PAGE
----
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Amazon RDS: MySQL Database as a Cloud Service

by Carlos Armas on Dec 17, 2009 |

Amazon recently added a new MySQL database offering to their Amazon Web Services (AWS) platform named Amazon Relational Database Service (RDS), which works just like a traditional MySQL installation. Prior to RDS, customers had a couple of choices for database services within AWS:

SimpleDB is a simple data storage that lacks the sophistication of a full-fledged Relational Database Management System (RDBMS), while providing scalable key-value storage. A customer-provided database service in AWS is not too different from the traditional data center environment. The customer staff is in charge of managing the database application from configuration, to performance tuning, capacity management, version updates, patching, and data backup. It is possible to interact with the database using the same tools used to interact with traditional MySQL database setups.

Amazon RDS offloads from the customer's staff a number of routine MySQL maintenance operation tasks. It begins with hands-off database computing resources scalability, and performance monitoring. In addition, the database software is regularly patched by the provider, as well as data backups, which retention periods are defined by the customer. Scalability comes in with what AWS calls "instance classes", 5 of them total. It begins with a modest 1 virtual CPU core and 1.7 Gigabytes of memory, termed "Small DB Instance", all the way to a "Quadruple Extra Large DB Instance" with 68GB of memory and 8 virtual CPU cores. Backup storage comes free up to 100% of the space occupied by the active database data. Additional backup storage is provided for a fee, and the data is stored on a different availability zone than the instance is hosted at. This is equivalent to the familiar off-site data protection concept in traditional data safety models.

The service benefits come at a cost in flexibility. There is a weekly four-hour maintenance window defined by AWS. The maintenance window is used for application software patching, as well as data backups. Customers cannot opt-out of the patching process. However customers can specify when the maintenance window can occur within the week. The database instance is taken offline for certain period of time within the maintenance window. Amazon states "patching should seldom require more than a fraction of your maintenance window, occurs infrequently, and is used only for patches that are security or durability related".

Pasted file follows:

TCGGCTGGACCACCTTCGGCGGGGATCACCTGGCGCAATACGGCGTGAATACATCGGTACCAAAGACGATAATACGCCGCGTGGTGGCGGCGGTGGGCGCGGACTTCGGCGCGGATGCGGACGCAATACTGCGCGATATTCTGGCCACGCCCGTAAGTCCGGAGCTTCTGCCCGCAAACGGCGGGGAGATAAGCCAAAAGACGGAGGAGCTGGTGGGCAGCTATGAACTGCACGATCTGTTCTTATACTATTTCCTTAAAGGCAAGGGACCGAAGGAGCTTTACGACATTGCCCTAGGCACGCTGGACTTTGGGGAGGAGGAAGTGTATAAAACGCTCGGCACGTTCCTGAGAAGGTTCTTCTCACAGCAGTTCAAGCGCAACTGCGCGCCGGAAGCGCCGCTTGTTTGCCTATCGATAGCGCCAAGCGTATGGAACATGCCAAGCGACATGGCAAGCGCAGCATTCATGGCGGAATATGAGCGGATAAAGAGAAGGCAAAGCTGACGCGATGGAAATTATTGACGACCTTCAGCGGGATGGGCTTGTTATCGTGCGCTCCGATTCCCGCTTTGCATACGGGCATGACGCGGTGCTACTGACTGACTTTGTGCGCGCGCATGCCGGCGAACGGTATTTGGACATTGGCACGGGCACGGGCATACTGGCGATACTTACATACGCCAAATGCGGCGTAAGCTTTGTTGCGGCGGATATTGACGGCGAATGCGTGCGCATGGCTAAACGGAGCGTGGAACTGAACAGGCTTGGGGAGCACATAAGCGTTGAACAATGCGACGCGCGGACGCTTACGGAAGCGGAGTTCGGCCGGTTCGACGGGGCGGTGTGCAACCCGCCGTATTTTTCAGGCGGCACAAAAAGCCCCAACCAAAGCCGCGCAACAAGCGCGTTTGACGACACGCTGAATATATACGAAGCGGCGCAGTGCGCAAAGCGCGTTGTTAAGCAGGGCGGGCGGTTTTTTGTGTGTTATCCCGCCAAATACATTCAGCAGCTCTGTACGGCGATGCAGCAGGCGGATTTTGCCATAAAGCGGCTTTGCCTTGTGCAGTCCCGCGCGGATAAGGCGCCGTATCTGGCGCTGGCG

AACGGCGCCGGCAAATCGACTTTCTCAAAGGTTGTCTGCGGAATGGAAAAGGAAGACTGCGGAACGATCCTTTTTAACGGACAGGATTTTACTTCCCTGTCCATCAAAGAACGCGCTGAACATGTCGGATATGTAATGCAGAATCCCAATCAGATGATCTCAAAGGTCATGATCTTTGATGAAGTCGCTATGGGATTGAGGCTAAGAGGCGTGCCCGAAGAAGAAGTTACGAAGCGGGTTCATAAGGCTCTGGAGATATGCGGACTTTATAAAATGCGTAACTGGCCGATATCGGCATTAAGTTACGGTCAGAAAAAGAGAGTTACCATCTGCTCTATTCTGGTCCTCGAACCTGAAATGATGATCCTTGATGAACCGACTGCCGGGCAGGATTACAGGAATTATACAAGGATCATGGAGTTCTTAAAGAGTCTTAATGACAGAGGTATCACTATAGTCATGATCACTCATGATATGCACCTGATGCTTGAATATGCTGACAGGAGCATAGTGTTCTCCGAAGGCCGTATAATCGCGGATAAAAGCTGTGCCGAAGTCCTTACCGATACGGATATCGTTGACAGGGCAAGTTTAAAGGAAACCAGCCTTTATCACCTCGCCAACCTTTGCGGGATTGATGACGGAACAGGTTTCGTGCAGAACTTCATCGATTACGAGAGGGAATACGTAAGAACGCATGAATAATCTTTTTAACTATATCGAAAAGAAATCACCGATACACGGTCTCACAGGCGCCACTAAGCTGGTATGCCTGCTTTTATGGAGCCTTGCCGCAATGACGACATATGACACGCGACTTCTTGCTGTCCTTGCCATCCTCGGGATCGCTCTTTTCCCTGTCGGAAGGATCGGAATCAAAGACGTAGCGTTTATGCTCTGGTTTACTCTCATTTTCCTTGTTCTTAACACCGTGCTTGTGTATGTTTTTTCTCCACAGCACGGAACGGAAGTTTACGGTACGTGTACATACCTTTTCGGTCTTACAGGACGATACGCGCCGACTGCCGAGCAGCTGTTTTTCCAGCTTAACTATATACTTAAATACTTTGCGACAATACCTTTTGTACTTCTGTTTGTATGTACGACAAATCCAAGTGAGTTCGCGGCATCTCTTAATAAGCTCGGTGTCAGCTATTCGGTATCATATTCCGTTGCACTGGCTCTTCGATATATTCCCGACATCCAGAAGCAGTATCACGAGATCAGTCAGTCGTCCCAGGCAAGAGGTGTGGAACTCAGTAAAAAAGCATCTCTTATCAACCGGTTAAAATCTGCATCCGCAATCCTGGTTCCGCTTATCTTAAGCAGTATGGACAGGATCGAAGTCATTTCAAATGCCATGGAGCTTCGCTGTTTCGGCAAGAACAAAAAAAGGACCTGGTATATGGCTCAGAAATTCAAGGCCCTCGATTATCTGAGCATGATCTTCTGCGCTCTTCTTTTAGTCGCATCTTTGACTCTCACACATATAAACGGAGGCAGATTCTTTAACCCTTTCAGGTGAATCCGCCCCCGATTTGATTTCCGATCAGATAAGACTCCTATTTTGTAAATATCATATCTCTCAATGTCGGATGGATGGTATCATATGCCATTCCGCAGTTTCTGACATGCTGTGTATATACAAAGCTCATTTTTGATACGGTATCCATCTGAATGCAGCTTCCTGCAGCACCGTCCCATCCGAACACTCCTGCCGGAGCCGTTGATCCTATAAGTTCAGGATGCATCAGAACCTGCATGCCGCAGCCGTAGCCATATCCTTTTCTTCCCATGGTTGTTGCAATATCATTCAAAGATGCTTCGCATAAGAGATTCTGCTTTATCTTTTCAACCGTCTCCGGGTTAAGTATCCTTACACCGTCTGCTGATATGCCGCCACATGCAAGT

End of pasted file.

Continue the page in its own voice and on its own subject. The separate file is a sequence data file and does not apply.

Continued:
This means that the customer should expect and plan for a weekly event of instance offline for such tasks. Although the provider states the four-hour window is not likely to be used in its entirety a customer should expect the worst-case scenario, a weekly four-hour instance downtime. For customers who can afford a relatively short term of database instance unavailability, scheduling downtimes at the time of week with the possible lowest impact could be an acceptable compromise. Some customers do not have the above freedom of choice. They need to guarantee service availability 24x7, even during weekly maintenance windows. In traditional database deployments database replication techniques are commonly used to achieve high availability. Can replication techniques be used within RDS, given customers can specify different maintenance windows for different database instances? For example, would it be possible to run:

  • Two or more instances in master-slave mode?
  • Two instances in master-master mode?
  • Two or more instances in cluster mode?

There are no clear answers at this moment. In the "New features coming soon" section of the RDS service details page Amazon anticipates the availability of data replication choices:

High Availability Offering — For developers and business who want additional resilience beyond the automated backups provided by Amazon RDS at no additional charge. With the high availability offer, developers and business can easily and cost-effectively provision synchronously replicated DB Instances in multiple availability zones (AZ’s), to protect against failure within a single location.

Which seems it would addresses availability via multiple availability zones, at a cost, in the coming future. But traditional techniques to address availability such as master-slave and master-master models are not available at this point to help.

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